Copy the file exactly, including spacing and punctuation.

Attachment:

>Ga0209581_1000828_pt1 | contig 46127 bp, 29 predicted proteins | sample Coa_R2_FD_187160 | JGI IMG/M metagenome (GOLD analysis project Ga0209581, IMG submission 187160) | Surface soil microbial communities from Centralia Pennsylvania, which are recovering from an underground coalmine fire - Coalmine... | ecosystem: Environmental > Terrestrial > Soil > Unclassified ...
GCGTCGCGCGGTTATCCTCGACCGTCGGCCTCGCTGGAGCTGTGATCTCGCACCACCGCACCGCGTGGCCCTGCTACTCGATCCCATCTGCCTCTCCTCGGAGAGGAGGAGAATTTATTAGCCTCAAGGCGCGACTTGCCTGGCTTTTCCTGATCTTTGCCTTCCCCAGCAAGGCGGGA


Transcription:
>Ga0209581_1000828_pt1 | contig 46127 bp, 29 predicted proteins | sample Coa_R2_FD_187160 | JGI IMG/M metagenome (GOLD analysis project Ga0209581, IMG submission 187160) | Surface soil microbial communities from Centralia Pennsylvania, which are recovering from an underground coalmine fire - Coalmine... | ecosystem: Environmental > Terrestrial > Soil > Unclassified ...
GCGTCGCGCGGTTATCCTCGACCGTCGGCCTCGCTGGAGCTGTGATCTCGCACCACCGCACCGCGTGGCCCTGCTACTCGATCCCATCTGCCTCTCCTCGGAGAGGAGGAGAATTTATTAGCCTCAAGGCGCGACTTGCCTGGCTTTTCCTGATCTTTGCCTTCCCCAGCAAGGCGGGA